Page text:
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Critics see Trump’s thumb on scale for 2020 census

The 2020 U.S. Census will add a question

The 2020 U.S. Census will add a question about citizenship status, a move that brought swift condemnation from Democrats, who say it would intimidate immigrants and discourage them from participating. March 15, 2010. Credit: AP / Ross D. Franklin

Down for the count

The Trump administration says it has the best of motives for adding a question to the 2020 census asking people about their citizenship.

Somehow, according to the explanations from Commerce Secretary Wilbur Ross and White House press secretary Sarah Huckabee Sanders, collecting such data will help protect the rights of minority voters.

“Laughable” and “contemptible” is how California Secretary of State Alex Padilla described that rationale. His state and New York are among those that will sue to block the decision.

New York Attorney General Eric T. Schneiderman said the question will make immigrants more fearful about cooperating with the census. By law, even immigrants without documentation are supposed to be counted.

Undercounts will cause places with significant immigrant populations to lose federal funds and legislative seats that are based on population. Voter demographics make clear who would gain: Republicans and red states.

Sanders said the citizenship question has been “included in every census since 1965, with the exception of 2010, when it was removed.” That’s not exactly true. While it has been included in smaller-sample surveys, it has not been in the full Census since 1950.

Harder line on Muslims?

Trump’s choice of John Bolton as national security adviser and Mike Pompeo as secretary of state elevates two figures who have had ties with anti-Islam groups, Politico reports.

Bolton chairs an organization that produces harshly critical commentary about Islam and Muslim immigrants. He also has been an associate for decades of Pamela Geller, the Long Island-based activist who has claimed that Muslims are attempting to impose sharia law in the U.S.

But Bolton’s views have also been more nuanced. When Trump during the campaign proposed his Muslim ban, Bolton said the idea was “completely wrong” and “just not consistent with our views about America and how we should operate.”

Pompeo has accused U.S. Muslim leaders of being “potentially complicit” in terrorist attacks and, like Bolton, has consorted with conspiracy theorists. But during his confirmation hearings for CIA director, he pledged not to tolerate discrimination against Muslim employees.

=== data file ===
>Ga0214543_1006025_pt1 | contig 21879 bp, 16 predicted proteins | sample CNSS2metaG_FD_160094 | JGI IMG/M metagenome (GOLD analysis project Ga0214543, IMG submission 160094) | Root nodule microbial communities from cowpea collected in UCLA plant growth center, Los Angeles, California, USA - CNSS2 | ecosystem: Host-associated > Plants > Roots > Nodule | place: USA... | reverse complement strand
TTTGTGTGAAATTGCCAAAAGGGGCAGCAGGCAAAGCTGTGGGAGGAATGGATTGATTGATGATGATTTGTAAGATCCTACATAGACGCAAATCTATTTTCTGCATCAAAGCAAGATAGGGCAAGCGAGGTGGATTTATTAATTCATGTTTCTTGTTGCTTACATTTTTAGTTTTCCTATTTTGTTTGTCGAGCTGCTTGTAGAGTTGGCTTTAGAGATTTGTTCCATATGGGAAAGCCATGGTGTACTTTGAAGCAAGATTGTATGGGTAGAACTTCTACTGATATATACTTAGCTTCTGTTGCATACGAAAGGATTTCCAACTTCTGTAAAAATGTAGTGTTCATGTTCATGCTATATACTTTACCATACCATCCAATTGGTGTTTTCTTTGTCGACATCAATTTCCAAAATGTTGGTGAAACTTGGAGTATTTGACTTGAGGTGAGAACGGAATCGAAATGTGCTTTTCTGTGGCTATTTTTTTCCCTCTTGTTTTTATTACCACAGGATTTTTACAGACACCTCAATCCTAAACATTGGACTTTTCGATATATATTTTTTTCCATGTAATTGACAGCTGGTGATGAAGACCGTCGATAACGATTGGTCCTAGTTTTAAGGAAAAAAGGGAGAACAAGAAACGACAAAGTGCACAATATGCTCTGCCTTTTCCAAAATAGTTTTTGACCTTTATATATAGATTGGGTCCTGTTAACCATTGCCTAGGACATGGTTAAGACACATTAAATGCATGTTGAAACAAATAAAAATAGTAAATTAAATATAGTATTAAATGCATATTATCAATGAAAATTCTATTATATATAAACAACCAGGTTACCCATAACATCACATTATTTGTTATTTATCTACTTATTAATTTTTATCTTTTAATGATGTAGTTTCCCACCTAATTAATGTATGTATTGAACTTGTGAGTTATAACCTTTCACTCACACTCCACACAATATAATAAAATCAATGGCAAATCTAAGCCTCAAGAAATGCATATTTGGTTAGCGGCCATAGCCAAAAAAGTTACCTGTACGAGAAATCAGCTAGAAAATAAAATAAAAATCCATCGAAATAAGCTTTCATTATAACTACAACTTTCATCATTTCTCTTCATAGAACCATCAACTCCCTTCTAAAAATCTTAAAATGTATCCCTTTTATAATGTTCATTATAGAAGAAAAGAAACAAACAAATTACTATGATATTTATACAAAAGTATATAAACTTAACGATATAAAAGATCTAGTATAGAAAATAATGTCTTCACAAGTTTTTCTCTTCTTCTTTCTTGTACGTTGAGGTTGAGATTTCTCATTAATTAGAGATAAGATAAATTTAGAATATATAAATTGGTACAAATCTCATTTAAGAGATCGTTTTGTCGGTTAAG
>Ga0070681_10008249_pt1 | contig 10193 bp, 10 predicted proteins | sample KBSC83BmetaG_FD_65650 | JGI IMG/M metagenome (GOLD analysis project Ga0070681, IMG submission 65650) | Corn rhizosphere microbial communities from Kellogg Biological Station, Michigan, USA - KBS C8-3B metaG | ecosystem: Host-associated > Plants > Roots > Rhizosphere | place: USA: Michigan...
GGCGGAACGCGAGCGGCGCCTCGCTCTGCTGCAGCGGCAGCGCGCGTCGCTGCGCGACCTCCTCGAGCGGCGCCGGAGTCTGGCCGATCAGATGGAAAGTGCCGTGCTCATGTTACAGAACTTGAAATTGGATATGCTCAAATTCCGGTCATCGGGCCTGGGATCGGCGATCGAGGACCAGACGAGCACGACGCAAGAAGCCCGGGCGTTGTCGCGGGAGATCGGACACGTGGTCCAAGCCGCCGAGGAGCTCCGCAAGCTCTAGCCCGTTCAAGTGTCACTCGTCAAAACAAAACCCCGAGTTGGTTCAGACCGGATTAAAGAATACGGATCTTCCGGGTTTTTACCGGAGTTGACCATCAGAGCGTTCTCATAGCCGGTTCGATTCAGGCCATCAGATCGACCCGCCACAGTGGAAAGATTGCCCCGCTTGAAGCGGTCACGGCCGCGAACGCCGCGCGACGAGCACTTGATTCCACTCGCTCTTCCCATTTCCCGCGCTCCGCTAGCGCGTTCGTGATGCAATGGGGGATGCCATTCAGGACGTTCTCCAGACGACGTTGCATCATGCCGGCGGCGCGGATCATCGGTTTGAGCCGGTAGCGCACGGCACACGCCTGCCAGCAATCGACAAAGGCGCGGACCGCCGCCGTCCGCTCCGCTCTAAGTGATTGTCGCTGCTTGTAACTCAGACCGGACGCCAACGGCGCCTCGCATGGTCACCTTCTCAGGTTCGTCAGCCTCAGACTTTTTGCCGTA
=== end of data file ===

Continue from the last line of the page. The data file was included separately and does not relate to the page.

Janison: The presence

For candidates in this year’s elections, comparisons to Trump are looking unavoidable.

In New York’s Democratic primary for governor, Andrew M. Cuomo has pounded away at the president. His insurgent foe, Cynthia Nixon, says Cuomo “cleaned up Albany about as well as Donald Trump has drained the swamp.”

For vulnerable Republicans in Congress, the dilemma is how to get Trump’s fans behind them without driving away the less enamored. See Dan Janison’s column for Newsday.

Fortune of soldiers

Trump is serious about trying to get the Pentagon to fund the construction of a Mexico border wall, and he has talked about his idea with Defense Secretary Jim Mattis and House Speaker Paul Ryan, The Washington Post reports.

But there’s a tall obstacle: Redirecting military funds to pay for the wall would require an act of Congress, which just refused to give Trump the $25 billion he wanted.

Agreeable about disagreeing

Mattis predicted Tuesday that he and Bolton will develop a working partnership even though they have different world views.

“That’s the normal thing you want, unless you want groupthink,” said Mattis. A retired Marine general, Mattis has been a strong advocate for diplomacy with North Korea and retaining the Iran nuclear deal.

That’s why it’s ‘executive time’?

When Sanders was asked at her briefing Tuesday why Trump, the avowed counterpuncher, stays quiet about Stormy Daniels, she pointed out he “has a country to run.”

“Sometimes he chooses to specifically engage and punch back, and sometimes he doesn’t,” Sander said.

What else is happening

  • The U.S. and South Korea have reached a trade deal. It spares South Korea from Trump’s steel tariffs in return for capping its steel imports to 70% of current levels and making it easier for U.S. motor vehicles to be sold there.
  • An AP-NORC poll puts Trump’s approval at 42%, up from 35% in February. The president got his best marks for his handling of the economy.
  • Trump’s private Boeing 757 is currently undergoing maintenance at Long Island MacArthur Airport, reports Newsday’s Rachel Uda. As president, Trump currently travels in Air Force One, not the private jet.
  • Politico says its investigation found that by many measures, the Trump administration responded far more aggressively to help Texas than Puerto Rico after last year’s hurricanes.
  • The Trump administration is ending a program begun in 1999 that allows citizens of Liberia living in the U.S. to avoid deportation. But it’s allowing a one-year “wind-down” period to ease their return. The program began during a civil war in the country.
  • A National Security Council spokesman said Trump did not discuss the poison attack on an ex-spy in England during his call with Vladimir Putin because he didn’t want to tip off his plans to expel Russian diplomats.
  • As seen on TV, now in the White House: Former Disney Channel star Caroline Sunshine, 22, has been hired as a press assistant.

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